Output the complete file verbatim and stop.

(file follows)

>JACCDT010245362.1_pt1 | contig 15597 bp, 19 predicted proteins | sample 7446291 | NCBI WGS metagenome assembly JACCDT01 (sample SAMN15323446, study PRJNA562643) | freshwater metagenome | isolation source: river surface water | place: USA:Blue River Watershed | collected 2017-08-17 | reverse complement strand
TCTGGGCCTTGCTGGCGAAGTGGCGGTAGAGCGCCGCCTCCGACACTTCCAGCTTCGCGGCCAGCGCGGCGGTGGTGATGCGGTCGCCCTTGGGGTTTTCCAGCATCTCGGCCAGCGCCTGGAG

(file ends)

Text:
>JACCDT010245362.1_pt1 | contig 15597 bp, 19 predicted proteins | sample 7446291 | NCBI WGS metagenome assembly JACCDT01 (sample SAMN15323446, study PRJNA562643) | freshwater metagenome | isolation source: river surface water | place: USA:Blue River Watershed | collected 2017-08-17 | reverse complement strand
TCTGGGCCTTGCTGGCGAAGTGGCGGTAGAGCGCCGCCTCCGACACTTCCAGCTTCGCGGCCAGCGCGGCGGTGGTGATGCGGTCGCCCTTGGGGTTTTCCAGCATCTCGGCCAGCGCCTGGAG